How Health Care is Politicized

You may or may not have heard that Texas scored last on Obama’s Health and Human Services’ latest report on healthcare by state.  Of course, like any ranking, it really comes down to what you are measuring.  So what does the study measure?

Summary measures of quality of care and States’ performances relative to all States and the region by:

  • Overall health care quality
  • Types of care (preventive, acute, and chronic)
  • Settings of care (hospitals, ambulatory care, nursing home, and home health)
  • Five clinical conditions (cancer, diabetes, heart disease, maternal and child health, and respiratory diseases)
  • Special focus areas on diabetes, asthma, Healthy People 2020, clinical preventive services, disparities, payer, and variation over time

Notice that the outcomes of the care isn’t mentioned.  In fact, it seems to be weighted very, very low.  This study essentially measures how much time people spend in doctor’s offices and hospitals, and how much money they spend.

In fact, in many of the subject studied, such as diabetes and preventative care, outcomes aren’t even measured.

Texas is scored average for cancer care.  But what do we have in the Above-Average category?  “All cancer deaths.”  “Prostate cancer deaths.”  “Lung Cancer deaths.”  In fact, in all the outcome based measurements, Texas scores above average.  What drags down the score?  Not performing as much breast cancer surgery.  Not doing as many Pap tests and colonoscopies.  Well, if are are doing much less of this and still getting better results, what does that tells us about those procedures?  It seems to me that they don’t have much effect on outcomes.  At the end of the day, Texas is average to above-average on cancer deaths.  The end.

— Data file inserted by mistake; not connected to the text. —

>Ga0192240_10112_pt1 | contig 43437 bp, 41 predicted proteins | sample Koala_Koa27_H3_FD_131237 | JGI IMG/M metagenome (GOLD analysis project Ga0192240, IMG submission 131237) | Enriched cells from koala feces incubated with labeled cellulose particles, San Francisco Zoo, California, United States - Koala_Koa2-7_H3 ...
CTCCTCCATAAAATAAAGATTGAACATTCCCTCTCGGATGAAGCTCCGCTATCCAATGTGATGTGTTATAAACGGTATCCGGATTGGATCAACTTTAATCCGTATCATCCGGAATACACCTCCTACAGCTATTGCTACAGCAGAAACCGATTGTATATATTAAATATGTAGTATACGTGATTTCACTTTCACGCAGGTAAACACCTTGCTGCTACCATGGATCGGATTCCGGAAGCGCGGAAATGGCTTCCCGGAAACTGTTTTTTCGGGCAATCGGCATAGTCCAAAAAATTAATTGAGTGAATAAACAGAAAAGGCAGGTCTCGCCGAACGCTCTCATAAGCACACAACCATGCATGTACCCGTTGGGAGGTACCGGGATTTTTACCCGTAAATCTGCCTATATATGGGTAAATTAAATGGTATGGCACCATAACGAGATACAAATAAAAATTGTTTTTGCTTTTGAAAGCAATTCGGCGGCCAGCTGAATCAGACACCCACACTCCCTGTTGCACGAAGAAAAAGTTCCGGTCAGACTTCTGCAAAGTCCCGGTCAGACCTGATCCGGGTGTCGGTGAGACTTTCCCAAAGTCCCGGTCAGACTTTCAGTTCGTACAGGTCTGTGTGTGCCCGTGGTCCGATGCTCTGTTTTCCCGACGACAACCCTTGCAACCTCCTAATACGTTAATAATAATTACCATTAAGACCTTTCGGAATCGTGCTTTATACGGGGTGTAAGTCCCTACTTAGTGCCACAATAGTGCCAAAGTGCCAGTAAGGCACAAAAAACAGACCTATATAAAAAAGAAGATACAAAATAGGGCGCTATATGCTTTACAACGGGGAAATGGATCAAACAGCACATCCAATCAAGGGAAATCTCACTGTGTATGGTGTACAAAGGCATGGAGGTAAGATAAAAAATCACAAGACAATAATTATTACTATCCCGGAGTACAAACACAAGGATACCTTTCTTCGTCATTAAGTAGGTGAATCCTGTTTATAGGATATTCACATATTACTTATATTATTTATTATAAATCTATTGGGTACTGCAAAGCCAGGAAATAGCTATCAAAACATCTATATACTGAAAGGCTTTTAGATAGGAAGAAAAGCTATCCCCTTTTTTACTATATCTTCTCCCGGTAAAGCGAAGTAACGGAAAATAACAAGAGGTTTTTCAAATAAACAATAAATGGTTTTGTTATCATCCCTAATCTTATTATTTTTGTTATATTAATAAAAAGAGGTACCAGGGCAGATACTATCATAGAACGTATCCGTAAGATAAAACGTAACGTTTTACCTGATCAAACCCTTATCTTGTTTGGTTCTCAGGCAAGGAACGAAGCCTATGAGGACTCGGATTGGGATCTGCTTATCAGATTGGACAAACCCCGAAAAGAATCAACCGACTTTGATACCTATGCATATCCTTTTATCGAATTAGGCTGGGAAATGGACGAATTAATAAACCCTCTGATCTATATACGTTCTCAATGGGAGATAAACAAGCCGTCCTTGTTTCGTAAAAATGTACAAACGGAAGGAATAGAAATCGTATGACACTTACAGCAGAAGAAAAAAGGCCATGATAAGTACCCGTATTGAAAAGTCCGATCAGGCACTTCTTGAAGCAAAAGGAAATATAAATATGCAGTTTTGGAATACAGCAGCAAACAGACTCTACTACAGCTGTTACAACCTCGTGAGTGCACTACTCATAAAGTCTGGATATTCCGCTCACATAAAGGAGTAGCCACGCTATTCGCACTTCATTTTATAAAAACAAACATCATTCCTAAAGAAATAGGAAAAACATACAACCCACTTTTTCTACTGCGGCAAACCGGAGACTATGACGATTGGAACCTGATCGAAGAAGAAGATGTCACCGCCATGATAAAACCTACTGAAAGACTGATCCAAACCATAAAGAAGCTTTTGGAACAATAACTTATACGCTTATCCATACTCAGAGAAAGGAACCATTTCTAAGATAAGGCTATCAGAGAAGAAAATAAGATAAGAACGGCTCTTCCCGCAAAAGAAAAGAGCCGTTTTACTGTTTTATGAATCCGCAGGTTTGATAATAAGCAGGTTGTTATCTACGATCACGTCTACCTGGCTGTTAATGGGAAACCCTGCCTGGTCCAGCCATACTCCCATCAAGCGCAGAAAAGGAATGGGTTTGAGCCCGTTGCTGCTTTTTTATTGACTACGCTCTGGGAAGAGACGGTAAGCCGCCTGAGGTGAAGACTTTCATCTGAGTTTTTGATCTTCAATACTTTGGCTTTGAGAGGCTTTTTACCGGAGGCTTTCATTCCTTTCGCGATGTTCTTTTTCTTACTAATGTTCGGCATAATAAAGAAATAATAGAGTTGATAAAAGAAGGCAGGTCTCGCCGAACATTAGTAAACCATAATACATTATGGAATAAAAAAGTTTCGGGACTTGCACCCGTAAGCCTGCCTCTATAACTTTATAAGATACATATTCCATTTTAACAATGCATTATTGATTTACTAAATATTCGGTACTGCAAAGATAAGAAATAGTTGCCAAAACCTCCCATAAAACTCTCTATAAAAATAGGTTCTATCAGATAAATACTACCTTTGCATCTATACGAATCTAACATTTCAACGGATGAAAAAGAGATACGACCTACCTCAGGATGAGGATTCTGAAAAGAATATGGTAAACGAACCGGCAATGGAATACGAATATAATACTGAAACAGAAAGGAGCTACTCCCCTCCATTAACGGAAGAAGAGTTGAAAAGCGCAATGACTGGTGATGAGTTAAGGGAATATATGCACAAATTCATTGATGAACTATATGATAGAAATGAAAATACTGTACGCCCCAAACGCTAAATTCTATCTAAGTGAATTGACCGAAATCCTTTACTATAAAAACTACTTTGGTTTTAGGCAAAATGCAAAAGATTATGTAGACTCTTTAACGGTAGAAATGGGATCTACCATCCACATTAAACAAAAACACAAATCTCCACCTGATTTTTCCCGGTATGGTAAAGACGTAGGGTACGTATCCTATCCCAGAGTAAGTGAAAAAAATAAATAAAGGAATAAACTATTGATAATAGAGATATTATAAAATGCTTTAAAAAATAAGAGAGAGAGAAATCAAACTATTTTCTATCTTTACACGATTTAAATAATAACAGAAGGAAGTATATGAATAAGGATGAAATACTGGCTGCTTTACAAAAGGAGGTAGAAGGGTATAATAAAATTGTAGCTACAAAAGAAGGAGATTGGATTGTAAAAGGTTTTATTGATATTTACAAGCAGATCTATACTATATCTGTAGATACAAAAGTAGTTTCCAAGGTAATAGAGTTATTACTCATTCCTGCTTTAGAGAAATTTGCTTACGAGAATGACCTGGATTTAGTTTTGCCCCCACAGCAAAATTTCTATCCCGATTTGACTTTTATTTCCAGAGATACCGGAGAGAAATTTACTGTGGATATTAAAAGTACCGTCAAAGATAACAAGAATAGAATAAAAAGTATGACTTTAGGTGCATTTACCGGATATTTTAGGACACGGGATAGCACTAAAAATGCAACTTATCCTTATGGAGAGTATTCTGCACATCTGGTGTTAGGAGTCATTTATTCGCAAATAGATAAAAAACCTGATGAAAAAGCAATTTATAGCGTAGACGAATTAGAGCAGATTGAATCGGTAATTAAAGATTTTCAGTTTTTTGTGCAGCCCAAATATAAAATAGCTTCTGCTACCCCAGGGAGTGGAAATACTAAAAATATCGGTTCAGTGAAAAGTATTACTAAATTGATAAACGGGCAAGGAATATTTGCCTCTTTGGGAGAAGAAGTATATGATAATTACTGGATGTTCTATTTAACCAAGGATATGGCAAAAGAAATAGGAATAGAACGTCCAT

On diabetes, Texas is scored poorly, mainly on admissions to the hospital for diabetes and related complications.   No place in the diabetes section does it appear that there is any measure of outcomes.  Heart disease is a similar story to cancer — Texas does poorly on bypass, CHF and angiopathy deaths, but is average on other outcomes based results.  Prenatal care is scored highly, but one of the complaints is about first trimester care.  If everything else does well, doesn’t that suggest that first trimester care isn’t terribly important?

On respiratory diseases, Texas is average on pneumonia deaths, which is the only outcome based measurement I see.  In this system, however, being average on outcomes only gets you to “weak”, if you aren’t running around immunizing everyone you see.

Overall, this study measures one thing — how often do you go to the doctor, and how much time do you spend in the hospital.  In other words, how much money are you spending on doctors.  HHS has released this study for one reason — to be propaganda for more government spending on healthcare.  I suspect that the measurements were massaged to get Texas to rate low simply because we led the pushback on Obama’s takeover of the state agencies.

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